Live full, healthier lifestyles

Chronic Non-Communicable Diseases (CNCDs) have diminished as the leading cause of illness and death in Barbados. This is according to Minister of Health, John Boyce, who spoke recently at the opening of a National Consultation Workshop. Nonetheless, CNCDs are still a grave concern for Barbados’ healthcare system and it is far past the time that all Barbadians wake up and realise their role in alleviating this problem facing our healthcare and economy.

For nearly a decade now there have been continuous warnings about the unhealthy lifestyles that too many people lead, eating a diet of poor nutritional value and getting insufficient exercise. Over the years there have been numerous information campaigns designed to educate the public about the benefits and dangers of certain foods, and the risks associated with CNCDs. There have also been groups formed, for instance the Healthy Caribbean Coalition (HCC) and the National Task Force of Physical Activity, which are aimed at reducing the cases of CNCDs through policies and programmes.

Despite this and other efforts, local healthcare and the economy are still being burdened by the heavy blow of CNCDs, leaving one to conclude that people are just not paying attention or are refusing to change their behaviour. This means that not only will affected individuals have to pay the price for their actions, all tax-paying citizens will have to share in paying the price as well.

In his remarks at the Consultation Workshop, Minister Boyce shed light on this issue when he divulged that 58 per cent of the Barbados Drug Service’s expenditure last year was spent on drug therapies associated with the management of non-communicable diseases. He also revealed that the World Health Organisation estimates that BDS$64 million was spent on the treatment of cardiovascular diseases and diabetes in Barbados. When one considers the economic challenges facing this country at this time, these figures are an unnecessary burden that could be alleviated through simple discipline. It becomes evident that poor lifestyle choices are far more damaging than any weight added from eating fattening foods.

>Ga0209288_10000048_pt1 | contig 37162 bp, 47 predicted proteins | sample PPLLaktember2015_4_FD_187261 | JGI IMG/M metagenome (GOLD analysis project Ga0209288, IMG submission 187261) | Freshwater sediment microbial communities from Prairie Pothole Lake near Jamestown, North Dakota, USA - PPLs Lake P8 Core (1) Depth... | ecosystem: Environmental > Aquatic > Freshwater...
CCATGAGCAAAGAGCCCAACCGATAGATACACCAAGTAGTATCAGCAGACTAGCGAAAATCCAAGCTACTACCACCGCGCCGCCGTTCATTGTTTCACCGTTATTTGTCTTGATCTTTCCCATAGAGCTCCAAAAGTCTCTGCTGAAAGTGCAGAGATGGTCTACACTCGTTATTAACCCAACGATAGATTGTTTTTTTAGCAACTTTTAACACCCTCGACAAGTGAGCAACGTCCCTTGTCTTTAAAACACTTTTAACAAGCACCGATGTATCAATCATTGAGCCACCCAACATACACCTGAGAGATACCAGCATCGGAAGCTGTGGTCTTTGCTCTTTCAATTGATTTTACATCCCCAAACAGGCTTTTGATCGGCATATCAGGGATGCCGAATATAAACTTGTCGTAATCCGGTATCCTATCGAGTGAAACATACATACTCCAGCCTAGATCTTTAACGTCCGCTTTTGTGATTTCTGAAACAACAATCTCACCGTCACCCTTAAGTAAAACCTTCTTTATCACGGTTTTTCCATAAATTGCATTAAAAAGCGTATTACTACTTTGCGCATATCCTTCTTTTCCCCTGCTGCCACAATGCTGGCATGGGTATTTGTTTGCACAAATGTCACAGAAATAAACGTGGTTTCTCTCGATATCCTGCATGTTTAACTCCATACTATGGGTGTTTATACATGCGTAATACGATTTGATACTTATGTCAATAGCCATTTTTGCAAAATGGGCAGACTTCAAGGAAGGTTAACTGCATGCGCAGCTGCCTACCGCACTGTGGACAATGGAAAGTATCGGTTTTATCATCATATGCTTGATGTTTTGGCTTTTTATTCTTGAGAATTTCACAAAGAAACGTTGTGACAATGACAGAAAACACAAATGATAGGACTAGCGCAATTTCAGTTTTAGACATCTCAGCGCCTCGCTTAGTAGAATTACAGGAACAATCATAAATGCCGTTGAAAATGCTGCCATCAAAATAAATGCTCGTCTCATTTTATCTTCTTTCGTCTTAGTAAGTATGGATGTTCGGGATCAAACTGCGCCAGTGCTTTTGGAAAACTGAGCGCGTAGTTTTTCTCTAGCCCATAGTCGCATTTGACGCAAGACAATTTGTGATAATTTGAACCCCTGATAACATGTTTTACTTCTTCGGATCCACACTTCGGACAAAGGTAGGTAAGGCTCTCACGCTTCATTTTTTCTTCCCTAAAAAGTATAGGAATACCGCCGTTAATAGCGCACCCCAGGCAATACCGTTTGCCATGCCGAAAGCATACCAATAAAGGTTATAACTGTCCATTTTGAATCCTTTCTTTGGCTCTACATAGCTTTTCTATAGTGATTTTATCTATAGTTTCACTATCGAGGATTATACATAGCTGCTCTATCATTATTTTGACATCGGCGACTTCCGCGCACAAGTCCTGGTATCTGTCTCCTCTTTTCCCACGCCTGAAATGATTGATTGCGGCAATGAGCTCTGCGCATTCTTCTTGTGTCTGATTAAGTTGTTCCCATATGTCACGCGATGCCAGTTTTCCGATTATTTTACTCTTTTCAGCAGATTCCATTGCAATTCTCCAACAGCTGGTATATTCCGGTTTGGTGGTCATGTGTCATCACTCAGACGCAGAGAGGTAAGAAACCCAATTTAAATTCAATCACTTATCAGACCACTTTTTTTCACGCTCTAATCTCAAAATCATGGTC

Even more burdensome than the cost of healthcare treatments is the cost associated with loss of productivity as a result of these CNCDs. “It was indicated that the economy may be losing as much as Bds$145 million annually due to missed work days, low productivity and reduced workforce participation. In other words, the direct and indirect economic cost of cardiovascular diseases and diabetes was over Bds$209 million annually, or about two per cent of Barbados’ Gross Domestic Product (GDP),” the Minister lamented.

Certainly in a country where service is the dominant form of activity across the private and public sectors, CNCDs can bring about troubling issues of poor service delivery and low productivity. In light of this we urge every Barbadian to do the right thing and live healthier lifestyles. Government and the private sector can only do so much with education campaigns and facilitating workplace wellness programmes. In the final analysis, the decision to make a change lies squarely on every person’s shoulders.

Barbados Advocate

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